What Is A Relapse And What Does It Mean For Alcoholics?

If you would like to learn more about what causes relapse, we tackled that subject in a recent post so click that link to take a look. This article is focusing more on what a relapse is, especially in the context of alcoholism.

Whats a Relapse?

A relapse is when you have stopped drinking for a while and then you start drinking again.

In general terms, relapse means to suffer a deterioration after making improvements for a period of time. The exact period of time, or the level of setback doesn’t necessarily matter in defining a relapse, but generally it’s a big setback after a long period of doing better.

Instead of calling it a relapse anytime someone drinks after stopping drinking for a while, some people prefer to use the term “slip” for a small slip-up, we’ll touch on that as well.

What do you do when an alcoholic relapses?

If you know someone who has relapsed on alcohol, this can bring out a lot of feelings.

If they’re a parent, another family member, or a close friend, the feelings can include things like frustration, sadness, anger, resentment… these are healthy feelings, but it’s best if you can process them without taking out anger on the person who drank because they already feel guilty about it, almost certainly, and adding that on top probably won’t help them.

Having said that, there’s value in being open and honest with your feelings and it’s okay to let someone know how their drinking is impacting you. Sometimes, this can be a big motivation for someone to stop drinking, but it should be a conversation had out of compassion and empathy, rather than anger or frustration or resentment.

What does it mean when someone relapses?

It doesn’t mean they hate you, it doesn’t mean they don’t want to stop drinking, it means they had a moment of weakness but that doesn’t mean their journey in sobriety has to end.

Even if someone relapses and drinks, they can stop again.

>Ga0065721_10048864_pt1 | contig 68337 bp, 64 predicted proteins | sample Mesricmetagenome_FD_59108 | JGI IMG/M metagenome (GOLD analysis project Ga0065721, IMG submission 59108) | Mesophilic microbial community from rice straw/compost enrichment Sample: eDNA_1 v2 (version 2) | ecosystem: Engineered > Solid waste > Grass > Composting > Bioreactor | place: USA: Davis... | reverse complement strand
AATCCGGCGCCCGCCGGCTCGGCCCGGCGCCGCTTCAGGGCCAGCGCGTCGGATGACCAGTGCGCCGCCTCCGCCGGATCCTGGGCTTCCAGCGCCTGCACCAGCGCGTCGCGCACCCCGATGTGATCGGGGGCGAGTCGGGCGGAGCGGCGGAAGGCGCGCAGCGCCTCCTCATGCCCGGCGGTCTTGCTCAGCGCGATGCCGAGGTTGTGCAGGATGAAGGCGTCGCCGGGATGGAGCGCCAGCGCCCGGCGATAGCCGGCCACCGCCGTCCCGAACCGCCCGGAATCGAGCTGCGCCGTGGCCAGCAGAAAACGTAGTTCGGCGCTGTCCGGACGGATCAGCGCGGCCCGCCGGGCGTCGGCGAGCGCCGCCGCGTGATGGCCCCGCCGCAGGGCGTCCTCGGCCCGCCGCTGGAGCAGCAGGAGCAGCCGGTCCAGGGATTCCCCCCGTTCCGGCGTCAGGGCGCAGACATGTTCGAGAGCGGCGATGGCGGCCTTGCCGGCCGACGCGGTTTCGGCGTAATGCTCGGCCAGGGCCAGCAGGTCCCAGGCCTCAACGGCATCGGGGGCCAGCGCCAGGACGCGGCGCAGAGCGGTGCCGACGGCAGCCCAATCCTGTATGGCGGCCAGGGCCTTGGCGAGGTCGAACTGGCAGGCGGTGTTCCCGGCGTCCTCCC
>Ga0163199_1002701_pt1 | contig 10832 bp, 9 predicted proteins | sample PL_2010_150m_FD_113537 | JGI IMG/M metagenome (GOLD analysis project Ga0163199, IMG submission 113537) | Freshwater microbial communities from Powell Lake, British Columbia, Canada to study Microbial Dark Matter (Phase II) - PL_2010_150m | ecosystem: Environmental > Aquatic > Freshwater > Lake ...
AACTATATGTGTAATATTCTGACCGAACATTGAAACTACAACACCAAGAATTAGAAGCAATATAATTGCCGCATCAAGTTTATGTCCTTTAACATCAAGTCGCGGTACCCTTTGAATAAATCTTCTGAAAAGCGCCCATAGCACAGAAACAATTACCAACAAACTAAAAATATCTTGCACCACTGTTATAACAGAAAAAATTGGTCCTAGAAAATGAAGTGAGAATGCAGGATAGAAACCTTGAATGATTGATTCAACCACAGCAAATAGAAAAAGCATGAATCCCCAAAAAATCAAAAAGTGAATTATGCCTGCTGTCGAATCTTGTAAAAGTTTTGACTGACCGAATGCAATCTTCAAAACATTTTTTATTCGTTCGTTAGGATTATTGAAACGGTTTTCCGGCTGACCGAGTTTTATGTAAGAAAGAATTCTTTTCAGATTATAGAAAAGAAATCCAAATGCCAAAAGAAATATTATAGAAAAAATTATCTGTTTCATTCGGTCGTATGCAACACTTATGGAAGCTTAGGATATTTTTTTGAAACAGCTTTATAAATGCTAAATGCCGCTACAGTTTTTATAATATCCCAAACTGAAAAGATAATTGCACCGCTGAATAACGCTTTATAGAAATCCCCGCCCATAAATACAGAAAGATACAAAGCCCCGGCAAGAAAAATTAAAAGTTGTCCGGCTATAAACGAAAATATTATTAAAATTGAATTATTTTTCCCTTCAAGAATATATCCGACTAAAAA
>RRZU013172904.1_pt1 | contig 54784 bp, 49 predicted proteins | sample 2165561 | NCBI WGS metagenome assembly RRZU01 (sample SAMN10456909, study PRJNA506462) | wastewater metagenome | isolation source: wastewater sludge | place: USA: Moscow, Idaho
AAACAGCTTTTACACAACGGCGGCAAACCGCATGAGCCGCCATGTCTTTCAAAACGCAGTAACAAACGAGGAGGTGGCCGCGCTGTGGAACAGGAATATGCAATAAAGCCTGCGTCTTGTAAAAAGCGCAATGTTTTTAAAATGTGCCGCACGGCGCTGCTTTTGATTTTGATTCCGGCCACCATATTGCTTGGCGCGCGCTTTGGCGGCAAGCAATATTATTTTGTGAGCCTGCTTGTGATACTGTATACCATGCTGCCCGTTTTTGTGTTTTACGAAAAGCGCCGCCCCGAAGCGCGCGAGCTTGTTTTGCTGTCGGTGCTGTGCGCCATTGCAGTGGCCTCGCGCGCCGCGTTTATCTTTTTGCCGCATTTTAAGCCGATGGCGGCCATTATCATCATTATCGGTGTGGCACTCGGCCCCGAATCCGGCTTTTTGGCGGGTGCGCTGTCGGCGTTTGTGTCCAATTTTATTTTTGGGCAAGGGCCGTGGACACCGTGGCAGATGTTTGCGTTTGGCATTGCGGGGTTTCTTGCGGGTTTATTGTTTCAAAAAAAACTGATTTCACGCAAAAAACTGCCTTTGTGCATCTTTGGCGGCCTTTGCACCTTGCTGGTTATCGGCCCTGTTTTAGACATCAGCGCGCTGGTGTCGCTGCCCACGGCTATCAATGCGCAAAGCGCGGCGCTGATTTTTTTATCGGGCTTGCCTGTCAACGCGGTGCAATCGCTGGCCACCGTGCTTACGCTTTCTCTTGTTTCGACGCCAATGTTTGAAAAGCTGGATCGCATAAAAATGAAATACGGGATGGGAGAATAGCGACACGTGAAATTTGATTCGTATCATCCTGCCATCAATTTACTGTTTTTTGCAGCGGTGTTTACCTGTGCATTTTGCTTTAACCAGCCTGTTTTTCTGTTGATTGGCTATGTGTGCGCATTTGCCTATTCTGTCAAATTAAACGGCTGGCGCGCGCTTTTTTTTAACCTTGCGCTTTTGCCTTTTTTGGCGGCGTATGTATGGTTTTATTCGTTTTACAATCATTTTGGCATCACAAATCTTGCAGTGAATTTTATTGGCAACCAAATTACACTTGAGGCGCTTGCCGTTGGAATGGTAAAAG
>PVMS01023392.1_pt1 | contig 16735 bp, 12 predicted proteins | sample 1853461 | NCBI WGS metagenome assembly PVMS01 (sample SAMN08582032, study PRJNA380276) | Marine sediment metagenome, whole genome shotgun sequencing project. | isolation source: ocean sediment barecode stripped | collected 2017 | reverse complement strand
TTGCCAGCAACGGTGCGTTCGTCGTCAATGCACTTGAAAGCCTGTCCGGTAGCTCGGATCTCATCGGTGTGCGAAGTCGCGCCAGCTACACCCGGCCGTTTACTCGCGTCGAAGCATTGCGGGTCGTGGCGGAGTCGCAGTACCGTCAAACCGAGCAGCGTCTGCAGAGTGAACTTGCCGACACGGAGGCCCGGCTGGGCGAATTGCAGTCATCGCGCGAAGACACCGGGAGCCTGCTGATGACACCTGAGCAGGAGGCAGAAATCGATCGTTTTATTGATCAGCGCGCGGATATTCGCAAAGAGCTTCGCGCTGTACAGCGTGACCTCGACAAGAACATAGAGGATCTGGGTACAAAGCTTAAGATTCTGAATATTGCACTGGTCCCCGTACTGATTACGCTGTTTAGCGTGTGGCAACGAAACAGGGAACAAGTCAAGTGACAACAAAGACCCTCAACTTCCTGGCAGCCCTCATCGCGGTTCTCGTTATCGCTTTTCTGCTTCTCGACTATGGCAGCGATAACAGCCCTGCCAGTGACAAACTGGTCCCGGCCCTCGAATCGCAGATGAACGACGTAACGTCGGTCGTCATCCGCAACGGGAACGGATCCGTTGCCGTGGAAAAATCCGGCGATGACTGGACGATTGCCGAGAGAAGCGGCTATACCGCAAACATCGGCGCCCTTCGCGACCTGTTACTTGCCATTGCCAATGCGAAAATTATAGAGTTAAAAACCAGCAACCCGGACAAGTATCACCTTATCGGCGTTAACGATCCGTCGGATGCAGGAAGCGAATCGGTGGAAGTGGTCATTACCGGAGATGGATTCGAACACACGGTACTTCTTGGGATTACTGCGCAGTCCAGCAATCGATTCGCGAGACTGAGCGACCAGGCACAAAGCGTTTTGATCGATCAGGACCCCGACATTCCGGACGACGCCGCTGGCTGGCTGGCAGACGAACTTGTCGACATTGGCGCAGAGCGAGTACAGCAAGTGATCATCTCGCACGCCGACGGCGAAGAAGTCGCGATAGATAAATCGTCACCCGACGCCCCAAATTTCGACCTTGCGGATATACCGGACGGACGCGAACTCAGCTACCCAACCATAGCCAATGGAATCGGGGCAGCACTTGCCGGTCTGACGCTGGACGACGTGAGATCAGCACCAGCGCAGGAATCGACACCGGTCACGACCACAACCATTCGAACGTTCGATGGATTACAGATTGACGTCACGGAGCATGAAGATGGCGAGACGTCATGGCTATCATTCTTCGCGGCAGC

It means they might be dealing with more stress than usual, and it means they can probably use a friend or someone to be there for them.

It means they weren’t able to recognize their triggers to drink before it happened, and they weren’t able to reach out for help and support before drinking.

But that doesn’t mean they can’t learn those skills for next time.

“I relapsed. Now what?”

Now, you get back on the path to sobriety and you keep going.

You reflect on why you drank, and what you can do to avoid that happening again.

Were you going through a particularly difficult time?

Thoughts on Slip vs. Relapse

Slip vs Relapse

Having one drink after a year of sobriety, and treating that the same as a relapse where someone stops drinking for a week and goes back to binge drinking everyday, can be a bit counterproductive.

Some people like to look at this through the lens of a “slip” versus a “relapse”.

For some people who are struggling with addiction, once they’re like “Oh no, I’ve relapses, oh well, might as well have another one…” it can lead them right back to where they started, and feeling like they’ev lost all their progress can make it even harder to stop drinking again.

On the other hand, if they look at it as a “slip”, and they recognize that they can simply move on from it and not keep drinking, because they’ve made a ton of progress, it can be a much healthy awy of analyzing this.

The problem can be if people start using the existence of a slip as a way to justify drinking just a bit, just a little slip, and that can obviously snowball out of control very quickly.

So, the concept of a “slip” instead of a “relapse” can be a great way to hold onto progress but be mindful that it doesn’t become a justification to drink.

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Martijn van Eijk
Martijn is a passionate creator and the driving force behind StopDrinking.com. He created this website to assist individuals and their families in conquering alcohol addiction and finding a joyful, fulfilling life after alcohol. With a deep understanding of the challenges they face, he empowers readers with valuable insights and practical guidance on their journey towards recovery. Author of the Stop Shaking Book.